If a mistake at this stage can leave glaring errors in a document, a mistake at the same point while shaving can result in the aforementioned nicks and cuts. But do it correctly and you’re left with smooth skin that you, or your loved one, can’t resist touching (or, for that matter, a clean, error-free document that invites reading).

But let’s make no mistake, shaving with a safety razor is not for the fainthearted.

Even secured in the casing, the blade is lethal, so you can’t shave quickly and recklessly, as you might with a more modern blade (no need to even reassert the editing metaphor here). With a safety razor, the weight of the handle itself is enough, so you let gravity do the work, bringing the blade down, always down, a half inch or so at a time, over and over.

I’ll admit that my first couple shaves with the safety razor could easily have put one in mind of The Wild Bunch, but I learned. Slow and extreme care can literally save your neck (or, when editing, your client’s).

Cleanup

Once a job is complete, an editor can wrap up the work, which of course entails returning the document to the client and, presumably, getting paid in the not-too-distant future. With shaving, this is the point where a hot towel (or cold, as some prefer) would really come in handy, but I haven’t incorporated that into the process. Maybe someday.

Until then, I’m going to enjoy the slow pleasures of a good shave—and I’m going to try to always bring the same level of extreme care to my work.  

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But If It’s a Good Enough Story, No One’s Going to Care About a Few Typos, Right?

You’ve just put the finishing touches on your masterpiece and cannot wait to share it with the world. Readers are going to shower you with positive reviews. You just have to get your story out there. There’s no reason to wait another second, right?

It’s easier than ever to self-publish your work, and we’re farther and farther from the days when the vanity press was viewed with near-universal disdain.

When done right, self-publishing can be profitable—even, dare we say, respectable. Just look at the growing number of authors who have made it going the self-publishing route (E.L. James and Hugh Howey are two well-known examples).

The tools available to self-publishers also make it possible to create beautiful books with relative ease—books with your name on them! How can you resist?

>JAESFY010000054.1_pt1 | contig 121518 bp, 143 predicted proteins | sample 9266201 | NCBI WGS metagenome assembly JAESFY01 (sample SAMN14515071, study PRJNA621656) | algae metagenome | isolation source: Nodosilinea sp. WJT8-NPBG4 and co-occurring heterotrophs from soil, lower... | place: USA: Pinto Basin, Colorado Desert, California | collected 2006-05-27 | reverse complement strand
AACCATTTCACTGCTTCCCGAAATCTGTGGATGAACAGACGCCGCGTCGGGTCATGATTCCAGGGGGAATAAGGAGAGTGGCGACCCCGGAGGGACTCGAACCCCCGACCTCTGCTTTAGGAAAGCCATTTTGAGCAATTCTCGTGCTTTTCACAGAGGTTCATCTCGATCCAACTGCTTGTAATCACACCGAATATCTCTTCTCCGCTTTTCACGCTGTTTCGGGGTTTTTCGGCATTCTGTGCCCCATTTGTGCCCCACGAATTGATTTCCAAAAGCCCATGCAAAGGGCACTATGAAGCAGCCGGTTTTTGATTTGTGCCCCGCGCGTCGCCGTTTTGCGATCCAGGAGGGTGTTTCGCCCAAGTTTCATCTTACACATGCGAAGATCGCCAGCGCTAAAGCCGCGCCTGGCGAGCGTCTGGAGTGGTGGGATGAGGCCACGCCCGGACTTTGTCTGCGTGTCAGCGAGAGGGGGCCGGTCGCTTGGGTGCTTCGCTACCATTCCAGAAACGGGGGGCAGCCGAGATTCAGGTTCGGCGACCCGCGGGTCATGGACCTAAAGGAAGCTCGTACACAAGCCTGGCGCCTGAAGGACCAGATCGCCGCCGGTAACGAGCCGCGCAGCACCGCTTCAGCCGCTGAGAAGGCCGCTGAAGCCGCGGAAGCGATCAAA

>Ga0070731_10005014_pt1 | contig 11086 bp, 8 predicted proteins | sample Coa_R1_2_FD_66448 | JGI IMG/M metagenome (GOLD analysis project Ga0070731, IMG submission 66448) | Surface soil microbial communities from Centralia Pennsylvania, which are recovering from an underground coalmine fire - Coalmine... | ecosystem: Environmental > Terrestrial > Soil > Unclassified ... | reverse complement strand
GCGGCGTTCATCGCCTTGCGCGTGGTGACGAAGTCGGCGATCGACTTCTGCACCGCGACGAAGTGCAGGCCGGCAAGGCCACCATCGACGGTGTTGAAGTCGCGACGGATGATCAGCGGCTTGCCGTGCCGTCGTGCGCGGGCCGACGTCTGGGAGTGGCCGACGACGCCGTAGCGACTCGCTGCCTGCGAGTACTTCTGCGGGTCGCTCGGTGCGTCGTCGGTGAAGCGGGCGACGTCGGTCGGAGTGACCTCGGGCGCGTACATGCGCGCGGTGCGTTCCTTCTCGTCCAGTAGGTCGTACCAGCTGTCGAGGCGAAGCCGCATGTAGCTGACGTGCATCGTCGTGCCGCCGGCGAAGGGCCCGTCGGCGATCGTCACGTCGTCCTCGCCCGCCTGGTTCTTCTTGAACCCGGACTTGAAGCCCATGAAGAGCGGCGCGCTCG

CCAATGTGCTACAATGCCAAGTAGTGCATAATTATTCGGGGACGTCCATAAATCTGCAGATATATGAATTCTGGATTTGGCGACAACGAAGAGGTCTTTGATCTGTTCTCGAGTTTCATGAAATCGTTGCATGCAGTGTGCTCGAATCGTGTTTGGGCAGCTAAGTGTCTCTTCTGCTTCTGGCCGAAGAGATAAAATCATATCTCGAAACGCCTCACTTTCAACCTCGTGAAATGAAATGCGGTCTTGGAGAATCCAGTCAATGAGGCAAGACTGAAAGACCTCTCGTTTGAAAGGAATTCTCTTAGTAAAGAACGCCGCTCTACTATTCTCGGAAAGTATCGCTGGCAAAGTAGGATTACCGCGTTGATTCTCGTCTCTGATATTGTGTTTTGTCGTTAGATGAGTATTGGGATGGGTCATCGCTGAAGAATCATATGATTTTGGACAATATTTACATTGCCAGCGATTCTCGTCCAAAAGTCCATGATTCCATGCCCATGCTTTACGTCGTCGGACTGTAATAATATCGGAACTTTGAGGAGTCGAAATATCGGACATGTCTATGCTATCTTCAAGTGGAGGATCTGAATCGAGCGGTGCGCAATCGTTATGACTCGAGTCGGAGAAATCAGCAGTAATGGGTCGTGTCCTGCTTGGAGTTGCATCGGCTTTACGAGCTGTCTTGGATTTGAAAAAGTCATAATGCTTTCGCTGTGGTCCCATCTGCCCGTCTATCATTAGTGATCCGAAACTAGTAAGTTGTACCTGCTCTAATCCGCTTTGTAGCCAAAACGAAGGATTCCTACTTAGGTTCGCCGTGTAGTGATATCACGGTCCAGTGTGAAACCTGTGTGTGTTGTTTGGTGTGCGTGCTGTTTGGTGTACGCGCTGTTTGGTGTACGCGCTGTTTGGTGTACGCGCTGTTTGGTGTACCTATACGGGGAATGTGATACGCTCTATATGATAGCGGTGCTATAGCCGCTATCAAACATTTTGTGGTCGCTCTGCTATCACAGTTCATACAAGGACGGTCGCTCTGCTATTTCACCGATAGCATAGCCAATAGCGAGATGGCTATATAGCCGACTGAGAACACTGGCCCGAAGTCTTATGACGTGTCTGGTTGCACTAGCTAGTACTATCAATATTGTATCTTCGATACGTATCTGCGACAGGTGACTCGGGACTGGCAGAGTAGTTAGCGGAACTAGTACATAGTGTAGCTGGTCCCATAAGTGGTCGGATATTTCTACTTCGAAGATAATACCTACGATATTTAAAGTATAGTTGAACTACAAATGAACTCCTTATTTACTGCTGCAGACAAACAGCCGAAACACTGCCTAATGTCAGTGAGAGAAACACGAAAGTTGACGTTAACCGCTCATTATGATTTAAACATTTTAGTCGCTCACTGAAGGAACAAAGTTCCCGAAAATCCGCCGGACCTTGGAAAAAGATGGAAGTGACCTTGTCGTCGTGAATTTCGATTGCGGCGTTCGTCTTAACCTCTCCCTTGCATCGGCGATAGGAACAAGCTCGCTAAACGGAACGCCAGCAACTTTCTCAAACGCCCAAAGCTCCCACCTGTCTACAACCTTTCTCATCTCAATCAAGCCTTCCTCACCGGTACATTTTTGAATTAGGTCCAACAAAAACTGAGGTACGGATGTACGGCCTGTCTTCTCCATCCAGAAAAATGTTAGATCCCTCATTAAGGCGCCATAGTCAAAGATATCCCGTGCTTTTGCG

The temptation is almost too much for any writer, one of whose ultimate goals is, of course, to send a written work out into the world. But the ease with which writers can now publish their works can be a trap.

Remember, once you send something into the world, you can’t pull it back, and that first impression can turn off a reader for life. Sure, you can reload a cleaner version, but by then a significant amount of damage may already be done to your reputation.

The Delusion

If you think self-publishing is a good fit for your goals, then there’s every reason to pursue it. But it’s a cruel world out there, and you should make every effort to give your work its best chance for survival.

When we want something badly enough, we are extremely adept at picturing our desired outcome, often turning a blind eye to harder realities. And this can lead to rushing out a work before you’ve helped it achieve its best form.

Think about how fragile your feelings are in regard to something you’ve written, and then think about what lurks online. Have you been on the internet lately? Can’t you hear readers sharpening their knives? Do you really want to let an audience, emboldened by anonymity, take potshots at one of your darlings?

It’s not uncommon for hopeful writers to say to themselves, “But if it’s a good enough story, no one’s going to care about a few typos, right?”

The truth is that the only people who don’t care about typos are the imaginary readers you create for your work.

Again, have you been on the internet lately? Have you seen how people savage each other over minor grammatical gaffes in comment sections? Comment sections!

Eliminate Stumbling Blocks

Some of the best writing advice you’ll ever hear is simply this: Don’t ever give your readers a reason to stop reading.

Dense paragraphs at the beginning of a work might convince your readers that your story is simply too difficult to wade through. For this reason many writers suggest always throwing in dialogue on the first page.

Packing too much information, too much world-building, into the beginning of your story can also give your readers a reason to stop reading, so a better approach might be to let your audience acclimate a little more slowly to your world.

And whether you’d like to believe it or not, misspellings and grammatical errors are a huge reason to stop reading. Your audience will question your professionalism, and if readers have paid for your work, even if it’s only a few dollars, even is it’s only 99 cents, they are going to feel ripped off.

Writers owe their readers, at a minimum, crisp, clear copy that contains none of the stumbling blocks a professional edit could have eliminated.

Before sending your darling out into the world, ensure it’s edited properly, which means another set of eyes. The world’s best editors realize that no one can successfully edit his or her own work. Writers are simply too familiar with their text. So do the right thing and treat your darling to a good edit. You—and your story—deserve it.